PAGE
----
Diabetes and eye disease
Retinopathy - diabetic; Photocoagulation - retina; Diabetic retinopathy
Diabetes can harm the eyes. It can damage the small blood vessels in the retina, the back part of your eye. This condition is called diabetic retinopathy.
Diabetes also increases the chance of having glaucoma, cataracts, and other eye problems.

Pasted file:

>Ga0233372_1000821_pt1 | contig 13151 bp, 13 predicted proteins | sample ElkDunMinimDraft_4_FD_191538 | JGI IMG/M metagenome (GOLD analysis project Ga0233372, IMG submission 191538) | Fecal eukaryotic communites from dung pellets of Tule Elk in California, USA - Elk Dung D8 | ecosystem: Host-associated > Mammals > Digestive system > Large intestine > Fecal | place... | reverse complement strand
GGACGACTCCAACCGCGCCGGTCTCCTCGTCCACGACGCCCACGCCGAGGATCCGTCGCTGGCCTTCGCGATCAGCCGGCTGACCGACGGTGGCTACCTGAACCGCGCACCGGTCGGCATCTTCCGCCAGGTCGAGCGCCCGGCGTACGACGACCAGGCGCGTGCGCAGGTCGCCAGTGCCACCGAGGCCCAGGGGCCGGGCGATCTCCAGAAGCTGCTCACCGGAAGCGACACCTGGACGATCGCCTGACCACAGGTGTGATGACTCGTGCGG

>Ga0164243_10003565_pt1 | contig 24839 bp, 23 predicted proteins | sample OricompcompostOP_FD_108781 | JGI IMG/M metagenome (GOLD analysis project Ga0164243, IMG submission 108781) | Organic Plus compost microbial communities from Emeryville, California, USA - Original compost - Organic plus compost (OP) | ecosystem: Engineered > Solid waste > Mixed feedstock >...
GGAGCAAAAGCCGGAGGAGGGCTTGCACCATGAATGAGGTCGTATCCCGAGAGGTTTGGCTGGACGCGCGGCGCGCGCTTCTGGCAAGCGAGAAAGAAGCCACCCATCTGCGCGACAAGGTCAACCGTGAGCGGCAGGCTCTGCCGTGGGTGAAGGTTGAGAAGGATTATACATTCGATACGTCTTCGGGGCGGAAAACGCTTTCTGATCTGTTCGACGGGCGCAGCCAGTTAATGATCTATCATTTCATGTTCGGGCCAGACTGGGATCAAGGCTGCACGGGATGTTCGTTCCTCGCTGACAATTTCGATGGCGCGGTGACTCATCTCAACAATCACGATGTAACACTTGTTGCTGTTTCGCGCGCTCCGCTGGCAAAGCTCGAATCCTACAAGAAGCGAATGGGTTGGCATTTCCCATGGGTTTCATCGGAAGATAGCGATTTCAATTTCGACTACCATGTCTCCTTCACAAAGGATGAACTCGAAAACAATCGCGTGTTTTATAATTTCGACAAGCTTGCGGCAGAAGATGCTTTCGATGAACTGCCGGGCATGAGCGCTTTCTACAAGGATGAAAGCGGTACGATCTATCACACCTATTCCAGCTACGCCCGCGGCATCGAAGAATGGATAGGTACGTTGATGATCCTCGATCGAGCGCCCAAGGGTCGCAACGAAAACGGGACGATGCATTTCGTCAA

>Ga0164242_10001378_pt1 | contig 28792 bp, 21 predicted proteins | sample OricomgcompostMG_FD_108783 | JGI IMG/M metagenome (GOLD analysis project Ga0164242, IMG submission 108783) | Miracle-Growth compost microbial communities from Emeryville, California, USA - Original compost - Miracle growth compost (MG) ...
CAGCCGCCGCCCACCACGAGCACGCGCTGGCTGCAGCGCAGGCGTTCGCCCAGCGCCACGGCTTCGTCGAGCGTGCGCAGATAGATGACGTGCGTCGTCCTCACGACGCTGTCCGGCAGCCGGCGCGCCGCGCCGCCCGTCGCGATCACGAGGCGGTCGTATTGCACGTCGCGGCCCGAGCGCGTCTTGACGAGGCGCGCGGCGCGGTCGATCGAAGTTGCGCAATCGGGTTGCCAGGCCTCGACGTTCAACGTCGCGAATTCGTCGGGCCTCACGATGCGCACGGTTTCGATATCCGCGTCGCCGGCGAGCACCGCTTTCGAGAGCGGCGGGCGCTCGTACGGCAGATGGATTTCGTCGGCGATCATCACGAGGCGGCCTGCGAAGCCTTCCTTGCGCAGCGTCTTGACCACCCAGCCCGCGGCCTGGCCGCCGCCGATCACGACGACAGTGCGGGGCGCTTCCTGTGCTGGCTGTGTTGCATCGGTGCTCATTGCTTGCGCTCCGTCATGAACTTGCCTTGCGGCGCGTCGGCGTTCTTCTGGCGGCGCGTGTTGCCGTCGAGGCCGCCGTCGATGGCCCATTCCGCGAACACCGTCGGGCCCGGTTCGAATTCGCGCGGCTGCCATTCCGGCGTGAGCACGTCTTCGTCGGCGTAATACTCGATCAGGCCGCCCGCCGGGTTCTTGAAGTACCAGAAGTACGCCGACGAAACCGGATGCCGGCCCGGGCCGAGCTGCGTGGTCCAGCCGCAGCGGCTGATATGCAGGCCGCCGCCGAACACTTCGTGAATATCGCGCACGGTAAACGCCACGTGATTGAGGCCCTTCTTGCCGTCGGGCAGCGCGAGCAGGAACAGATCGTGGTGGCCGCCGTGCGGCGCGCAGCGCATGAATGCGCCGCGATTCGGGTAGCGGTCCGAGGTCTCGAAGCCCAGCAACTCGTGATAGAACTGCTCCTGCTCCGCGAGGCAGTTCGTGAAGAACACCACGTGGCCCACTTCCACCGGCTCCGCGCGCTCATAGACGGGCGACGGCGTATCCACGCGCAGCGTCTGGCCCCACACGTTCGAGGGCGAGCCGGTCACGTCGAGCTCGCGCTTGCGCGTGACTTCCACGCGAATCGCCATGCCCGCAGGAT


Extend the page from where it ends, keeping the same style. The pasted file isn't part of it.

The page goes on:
Diabetes is on the rise worldwide, and is a serious, lifelong disease that can lead to heart disease, stroke, and lasting nerve, eye and foot problems. Let's talk about diabetes and the difference between the three types of diabetes. So, what exactly is diabetes and where does it come from? An organ in your body called the pancreas produces insulin, a hormone that controls the levels of your blood sugar. When you have too little insulin in your body, or when insulin doesn't work right in your body, you can have diabetes, the condition where you have abnormally high glucose or sugar levels in your blood. Normally when you eat food, glucose enters your bloodstream. Glucose is your body's source of fuel. Your pancreas makes insulin to move glucose from your bloodstream into muscle, fat, and liver cells, where your body turns it into energy. People with diabetes have too much blood sugar because their body cannot move glucose into fat, liver, and muscle cells to be changed into and stored for energy. There are three major types of diabetes. Type 1 diabetes happens when the body makes little or no insulin. It usually is diagnosed in children, teens, or young adults. But about 80% of people with diabetes have what's called Type 2 diabetes. This disease often occurs in middle adulthood, but young adults, teens, and now even children are now being diagnosed with it linked to high obesity rates. In Type 2 diabetes, your fat, liver, and muscle cells do not respond to insulin appropriately. Another type of diabetes is called gestational diabetes. It's when high blood sugar develops during pregnancy in a woman who had not had diabetes beforehand. Gestational diabetes usually goes away after the baby is born. But, still pay attention. These women are at a higher risk of type 2 diabetes over the next 5 years without a change in lifestyle. If you doctor suspects you have diabetes, you will probably have a hemoglobin A1c test. This is an average of your blood sugar levels over 3 months. You have pre-diabetes if your A1c is 5.7% to 6.4%. Anything at 6.5% or higher indicates you have diabetes. Type 2 diabetes is a wake up call to focus on diet and exercise to try to control your blood sugar and prevent problems. If you do not control your blood sugar, you could develop eye problems, have problems with sores and infections in your feet, have high blood pressure and cholesterol problems, and have kidney, heart, and problems with other essential organs. People with Type 1 diabetes need to take insulin every day, usually injected under the skin using a needle. Some people may be able to use a pump that delivers insulin to their body all the time. People with Type 2 diabetes may be able to manage their blood sugar through diet and exercise. But if not, they will need to take one or more drugs to lower their blood sugar levels. The good news is, people with any type of diabetes, who maintain good control over their blood sugar, cholesterol, and blood pressure, have a lower risk of kidney disease, eye disease, nervous system problems, heart attack, and stroke, and can live, a long and healthy life.